Affiliated with East Carolina University, Brody School of Medicine, Department of Family Medicine
 
 
Redesigning Diabetes Care in Rural Fee-for-Service Practices





Supported by Finding Answers: Disparities Research for Change, a National Program of the Robert Wood Johnson Foundation with direction and technical assistance provided by the University of Chicago

Project Funded May 1, 2008- Two Years Funding

Goal Statement and Specific Aims

Funded Institutions
Bertie Memorial Hospital-University Health Systems and
East Carolina University
(a.k.a., East Carolina Health / Bertie All-County Health Services, Windsor, North Carolina)
Principal Investigators
Paul Bray, MA, LMFT, PI
Assistant Research Professor, Dept. of Family Medicine
East Carolina University Project Coordinator-ECARE
Coordinator Group Diabetes Program
University Health Systems-Bertie Memorial Hospital

Doyle M. "Skip" Cummings, Pharm.D., FCP, FCCP, Co-PI
Berbecker Distinguished Professor of Rural Medicine
Professor of Family Medicine and Pediatrics, ECU
Director, Research Division, Family Medicine, ECU
Brody School of Medicine at East Carolina University


Goal Statement
The proposed study will evaluate the clinical effectiveness and feasibility of an innovative model of redesigned diabetes care for African American patients with historically disparate outcomes in rural, fee-for-service primary care practices. While studied in urban managed care sites, these redesign elements have not been systematically evaluated in fee-for-service rural communities where the incentives for care of underserved minority citizens are markedly different. The proposed study will specifically address this important need. The specific aims are to evaluate the effect of the redesigned model on glycemic control (HbA1c) and other diabetes-specific outcome measures, to explore the effects of the model on transitions in care from inpatient to outpatient settings, and to assess the cost-benefit and cost-effectiveness of the intervention.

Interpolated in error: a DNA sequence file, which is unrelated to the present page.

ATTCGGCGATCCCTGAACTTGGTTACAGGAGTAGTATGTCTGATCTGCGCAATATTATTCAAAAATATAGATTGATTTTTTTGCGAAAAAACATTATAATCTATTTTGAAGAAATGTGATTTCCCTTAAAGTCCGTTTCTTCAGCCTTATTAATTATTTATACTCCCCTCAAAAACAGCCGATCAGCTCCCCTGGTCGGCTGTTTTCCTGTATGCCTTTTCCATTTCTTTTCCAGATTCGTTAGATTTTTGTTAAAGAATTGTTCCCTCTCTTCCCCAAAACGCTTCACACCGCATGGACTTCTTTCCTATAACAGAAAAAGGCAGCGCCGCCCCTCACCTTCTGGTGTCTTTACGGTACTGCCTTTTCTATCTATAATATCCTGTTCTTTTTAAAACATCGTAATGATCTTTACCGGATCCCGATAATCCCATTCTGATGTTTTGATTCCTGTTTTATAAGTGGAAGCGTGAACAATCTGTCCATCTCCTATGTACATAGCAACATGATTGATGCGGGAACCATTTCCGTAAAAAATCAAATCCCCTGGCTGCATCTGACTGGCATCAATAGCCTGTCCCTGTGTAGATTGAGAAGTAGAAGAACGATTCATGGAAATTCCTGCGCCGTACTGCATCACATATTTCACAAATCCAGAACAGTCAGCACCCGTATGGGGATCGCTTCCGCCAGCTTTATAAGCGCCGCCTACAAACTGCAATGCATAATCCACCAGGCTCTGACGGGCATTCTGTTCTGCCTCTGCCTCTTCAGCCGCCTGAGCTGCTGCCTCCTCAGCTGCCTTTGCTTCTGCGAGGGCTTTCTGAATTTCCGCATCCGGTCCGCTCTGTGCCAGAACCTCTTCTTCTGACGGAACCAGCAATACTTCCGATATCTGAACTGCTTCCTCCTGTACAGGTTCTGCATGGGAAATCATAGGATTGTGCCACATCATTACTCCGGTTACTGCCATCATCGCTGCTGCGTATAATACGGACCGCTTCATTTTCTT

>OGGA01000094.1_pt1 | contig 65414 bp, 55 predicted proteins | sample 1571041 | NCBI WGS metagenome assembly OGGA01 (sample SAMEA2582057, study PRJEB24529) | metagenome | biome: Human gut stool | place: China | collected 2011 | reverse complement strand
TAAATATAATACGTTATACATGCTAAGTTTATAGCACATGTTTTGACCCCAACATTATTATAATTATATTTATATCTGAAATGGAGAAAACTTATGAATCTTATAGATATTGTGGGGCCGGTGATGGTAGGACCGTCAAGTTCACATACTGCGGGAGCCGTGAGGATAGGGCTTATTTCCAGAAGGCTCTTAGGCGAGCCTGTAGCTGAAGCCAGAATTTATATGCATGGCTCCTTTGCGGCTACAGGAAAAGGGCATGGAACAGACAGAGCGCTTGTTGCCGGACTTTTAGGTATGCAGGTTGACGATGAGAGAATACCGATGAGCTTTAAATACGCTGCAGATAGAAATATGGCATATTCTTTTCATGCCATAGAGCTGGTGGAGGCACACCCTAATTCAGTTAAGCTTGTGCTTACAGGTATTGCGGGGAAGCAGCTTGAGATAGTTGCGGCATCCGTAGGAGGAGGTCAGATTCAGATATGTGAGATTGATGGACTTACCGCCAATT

The redesign components are based on the Chronic Care Model described by Wagner et al. The intervention is already funded by two regional foundations. The study is designed as a cohort study in which six rural fee-for-service practices (three intervention practices already begun and three control practices yet to be selected) will be pair matched based on practice size and patient demographics. A total of 510 patients will be randomly selected from these six practices and will reflect the effects of the intervention or control conditions in each practice. The primary outcome of interest will be the change in HbA1c from baseline to 6 and 12 months after initiation of the intervention or usual care, along with other diabetes specific clinical and cost analysis measures. The proposed study has tremendous potential to inform disparities improvement through the evaluation of an innovative model that can bring state of the art diabetes care to minority patients in underserved and vulnerable rural communities at a cost that is reasonable and acceptable.

Specific Research Aims
1. To determine the effectiveness of implementing a redesigned model of interdisciplinary care delivery in a series of rural, fee-for-service, primary care practices on glycemic control (and secondarily on other diabetes-specific and cardiovascular risk outcomes), in a representative cohort of African American adult patients with Type 2 diabetes mellitus and previously disparate outcomes, at six months and one year following implementation compared to that from similar control practices.

Hypothesis: redesigned interdisciplinary care will result in improved glycemic control (decrease in HbA1c) among adult African American patients with Type 2 diabetes mellitus relative to that observed in control practices.

2. For African American patients with diabetes mellitus who are hospitalized, to assess the impact of redesigned interdisciplinary care on short-term care outcomes during the transition from inpatient (hospitalist) to outpatient (outpatient provider) settings.

Hypothesis: redesigned interdisciplinary care will result in improved delivery of diabetes self-management education and improved glycemic control post-hospitalization.

3. To determine the cost-benefit and cost-effectiveness of this redesigned model of interdisciplinary care delivery among African American patients with diabetes mellitus.

Hypothesis: redesigned interdisciplinary care will result in fewer emergency room visits and shorter length of stay hospitalizations compared to usual care and will constitute a sustainable model of care.











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